The U.S. Fish and Wildlife Service, the U.S. Department of State, USAID, and private U.S. foundations account for almost 90% of conservation funding available abroad. Yet grassroots organizations implementing some of the most impactful international conservation often lack capacity in the U.S. These organizations are unable to take advantage of U.S. government funding or of philanthropy hubs such as New York, Florida, and California to raise the funds necessary to reach the conservation goals of the globally important landscapes in which they work.
WildLandscapes International has identified this capacity gap as a significant impediment to sustainable grassroots conservation. We work to fill this gap through partnering with groundbreaking grassroots conservation organizations to provide capacity and expertise in fundraising, public finance, and landscape conservation that is often transferable across international boundaries.
WildLandscapes International is partnering with Ol Pejeta and Mutara Conservancies and local stakeholders to develop a vision, strategy, and to secure resources for a 22,000-acre rhino reserve, working towards a 209,000-acre conservation project in Laikipia. This landscape is critical to restore East African black rhinos and other endangered species such as Grevy's zebras, African wild dogs, and Temminck’s pangolins.
WildLandscapes International is assisting Laikipia Wildlife Forum and Ol Pejeta Conservancy in an effort to develop a regional wildlife strategy to better coordinate conservancies and other landowners in Laikipia for managing wide-ranging wildlife such as elephants, East African black rhinos, lions, and African wild dogs across 3.5 million acres of globally significant wildlife habitat.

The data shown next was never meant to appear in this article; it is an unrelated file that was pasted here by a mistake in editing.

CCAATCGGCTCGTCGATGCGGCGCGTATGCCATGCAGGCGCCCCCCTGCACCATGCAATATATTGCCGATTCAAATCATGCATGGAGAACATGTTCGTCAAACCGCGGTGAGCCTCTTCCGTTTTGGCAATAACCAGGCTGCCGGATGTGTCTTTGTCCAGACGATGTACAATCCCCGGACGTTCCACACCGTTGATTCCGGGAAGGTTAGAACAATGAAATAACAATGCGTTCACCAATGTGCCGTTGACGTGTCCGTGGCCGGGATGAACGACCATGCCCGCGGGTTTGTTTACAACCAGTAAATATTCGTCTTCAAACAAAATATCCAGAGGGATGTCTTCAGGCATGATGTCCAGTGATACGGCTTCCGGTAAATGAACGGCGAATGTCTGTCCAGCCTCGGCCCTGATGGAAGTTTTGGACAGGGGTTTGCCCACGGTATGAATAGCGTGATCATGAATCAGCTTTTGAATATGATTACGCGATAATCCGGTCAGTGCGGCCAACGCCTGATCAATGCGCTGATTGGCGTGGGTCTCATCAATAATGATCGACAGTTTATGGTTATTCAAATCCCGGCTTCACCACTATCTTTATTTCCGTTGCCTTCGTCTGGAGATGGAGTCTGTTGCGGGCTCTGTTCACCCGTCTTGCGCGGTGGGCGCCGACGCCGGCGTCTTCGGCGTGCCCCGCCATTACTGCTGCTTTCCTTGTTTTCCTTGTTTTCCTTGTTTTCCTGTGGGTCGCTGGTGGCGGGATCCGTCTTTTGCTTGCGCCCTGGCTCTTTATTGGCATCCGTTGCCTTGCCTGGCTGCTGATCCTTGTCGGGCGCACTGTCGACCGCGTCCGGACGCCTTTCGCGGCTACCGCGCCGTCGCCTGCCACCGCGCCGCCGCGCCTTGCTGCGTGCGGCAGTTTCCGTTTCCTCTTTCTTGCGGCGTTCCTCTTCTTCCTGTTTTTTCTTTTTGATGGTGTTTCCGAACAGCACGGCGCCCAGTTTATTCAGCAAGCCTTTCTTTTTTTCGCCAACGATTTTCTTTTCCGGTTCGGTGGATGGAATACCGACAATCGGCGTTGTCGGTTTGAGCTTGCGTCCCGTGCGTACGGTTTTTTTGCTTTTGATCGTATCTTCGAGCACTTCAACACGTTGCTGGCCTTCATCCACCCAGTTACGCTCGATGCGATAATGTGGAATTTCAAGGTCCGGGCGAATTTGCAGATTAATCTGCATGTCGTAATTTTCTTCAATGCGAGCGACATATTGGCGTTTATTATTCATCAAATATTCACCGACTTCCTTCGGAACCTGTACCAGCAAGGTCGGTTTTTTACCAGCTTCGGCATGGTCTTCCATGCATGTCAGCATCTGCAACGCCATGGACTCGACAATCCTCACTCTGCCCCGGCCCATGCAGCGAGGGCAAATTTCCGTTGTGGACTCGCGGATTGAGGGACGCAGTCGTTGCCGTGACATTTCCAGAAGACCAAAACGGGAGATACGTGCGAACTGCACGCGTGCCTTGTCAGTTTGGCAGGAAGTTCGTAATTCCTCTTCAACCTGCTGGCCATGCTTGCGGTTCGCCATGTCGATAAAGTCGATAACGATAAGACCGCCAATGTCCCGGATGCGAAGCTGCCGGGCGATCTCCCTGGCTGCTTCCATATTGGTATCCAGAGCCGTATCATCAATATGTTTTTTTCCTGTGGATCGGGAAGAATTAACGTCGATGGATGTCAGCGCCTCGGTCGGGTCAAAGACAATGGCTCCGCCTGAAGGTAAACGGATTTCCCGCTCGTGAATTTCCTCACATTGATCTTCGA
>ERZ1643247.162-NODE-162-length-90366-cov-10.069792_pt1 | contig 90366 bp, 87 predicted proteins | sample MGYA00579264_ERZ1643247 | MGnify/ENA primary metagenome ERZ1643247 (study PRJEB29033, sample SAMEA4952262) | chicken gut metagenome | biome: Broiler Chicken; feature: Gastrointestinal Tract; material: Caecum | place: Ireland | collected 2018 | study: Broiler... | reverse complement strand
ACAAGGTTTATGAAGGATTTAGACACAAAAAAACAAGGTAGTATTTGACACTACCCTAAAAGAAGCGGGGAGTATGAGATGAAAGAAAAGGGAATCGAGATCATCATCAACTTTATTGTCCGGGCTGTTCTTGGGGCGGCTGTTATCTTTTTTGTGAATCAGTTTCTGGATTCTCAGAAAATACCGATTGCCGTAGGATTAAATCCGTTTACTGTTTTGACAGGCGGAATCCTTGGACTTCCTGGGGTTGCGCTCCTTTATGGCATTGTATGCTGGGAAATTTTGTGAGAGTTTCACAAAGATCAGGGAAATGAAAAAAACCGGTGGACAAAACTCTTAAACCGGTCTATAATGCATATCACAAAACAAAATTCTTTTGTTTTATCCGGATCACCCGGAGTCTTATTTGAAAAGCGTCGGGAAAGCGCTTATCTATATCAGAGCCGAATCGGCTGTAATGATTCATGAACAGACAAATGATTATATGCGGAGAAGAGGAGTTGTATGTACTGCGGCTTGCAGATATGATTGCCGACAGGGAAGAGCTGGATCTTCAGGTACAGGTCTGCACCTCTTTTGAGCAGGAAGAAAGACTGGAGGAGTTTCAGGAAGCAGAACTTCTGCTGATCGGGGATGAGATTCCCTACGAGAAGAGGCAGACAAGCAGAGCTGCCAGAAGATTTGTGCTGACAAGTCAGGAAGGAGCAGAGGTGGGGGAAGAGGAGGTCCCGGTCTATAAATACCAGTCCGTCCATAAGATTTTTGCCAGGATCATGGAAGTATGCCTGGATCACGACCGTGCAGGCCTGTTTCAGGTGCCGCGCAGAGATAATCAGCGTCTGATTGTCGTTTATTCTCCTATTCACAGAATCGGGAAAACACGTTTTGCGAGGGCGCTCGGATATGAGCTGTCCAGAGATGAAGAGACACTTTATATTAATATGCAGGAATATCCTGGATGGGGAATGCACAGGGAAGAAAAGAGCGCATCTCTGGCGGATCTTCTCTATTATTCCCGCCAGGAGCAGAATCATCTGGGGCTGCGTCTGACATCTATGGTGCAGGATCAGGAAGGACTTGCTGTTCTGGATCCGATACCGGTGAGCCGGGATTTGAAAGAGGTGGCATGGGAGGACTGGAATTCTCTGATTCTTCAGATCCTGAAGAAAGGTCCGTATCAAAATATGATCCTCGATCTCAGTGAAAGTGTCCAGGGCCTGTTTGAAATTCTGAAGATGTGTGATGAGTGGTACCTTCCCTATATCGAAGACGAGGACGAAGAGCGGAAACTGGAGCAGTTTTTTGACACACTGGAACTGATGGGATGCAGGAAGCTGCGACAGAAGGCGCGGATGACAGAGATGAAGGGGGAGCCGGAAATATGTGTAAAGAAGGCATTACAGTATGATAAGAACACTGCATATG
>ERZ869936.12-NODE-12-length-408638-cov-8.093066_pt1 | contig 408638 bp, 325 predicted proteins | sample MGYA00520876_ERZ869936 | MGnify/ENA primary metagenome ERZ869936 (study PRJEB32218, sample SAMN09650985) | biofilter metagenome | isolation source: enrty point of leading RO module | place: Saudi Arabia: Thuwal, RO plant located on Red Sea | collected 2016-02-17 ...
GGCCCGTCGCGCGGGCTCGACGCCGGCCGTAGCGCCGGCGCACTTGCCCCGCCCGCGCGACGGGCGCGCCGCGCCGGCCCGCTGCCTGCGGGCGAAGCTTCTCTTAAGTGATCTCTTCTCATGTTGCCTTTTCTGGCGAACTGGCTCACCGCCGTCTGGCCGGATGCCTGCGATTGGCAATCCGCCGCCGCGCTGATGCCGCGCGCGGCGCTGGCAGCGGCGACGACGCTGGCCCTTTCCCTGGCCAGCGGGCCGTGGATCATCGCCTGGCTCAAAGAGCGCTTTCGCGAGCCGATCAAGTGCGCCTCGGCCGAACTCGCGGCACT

WildLandscapes International is partnering with the University of Florida to develop a science-based reserve design to help safeguard the globally significant biological hotspot of Northeast India, protecting the world’s largest populations of Bengal tigers, Asian elephants, one-horned rhinos, and a stunning bird diversity.
Kaziranga National Park, a UNESCO World Heritage Site, is the focal point of this project. The reserve design will develop corridors and new protected areas to allow wildlife to migrate in and out of the National Park. Conserving this region is key to the watershed of the mighty Brahmaputra River that drains into the vast mangrove forests of the Sundarbans.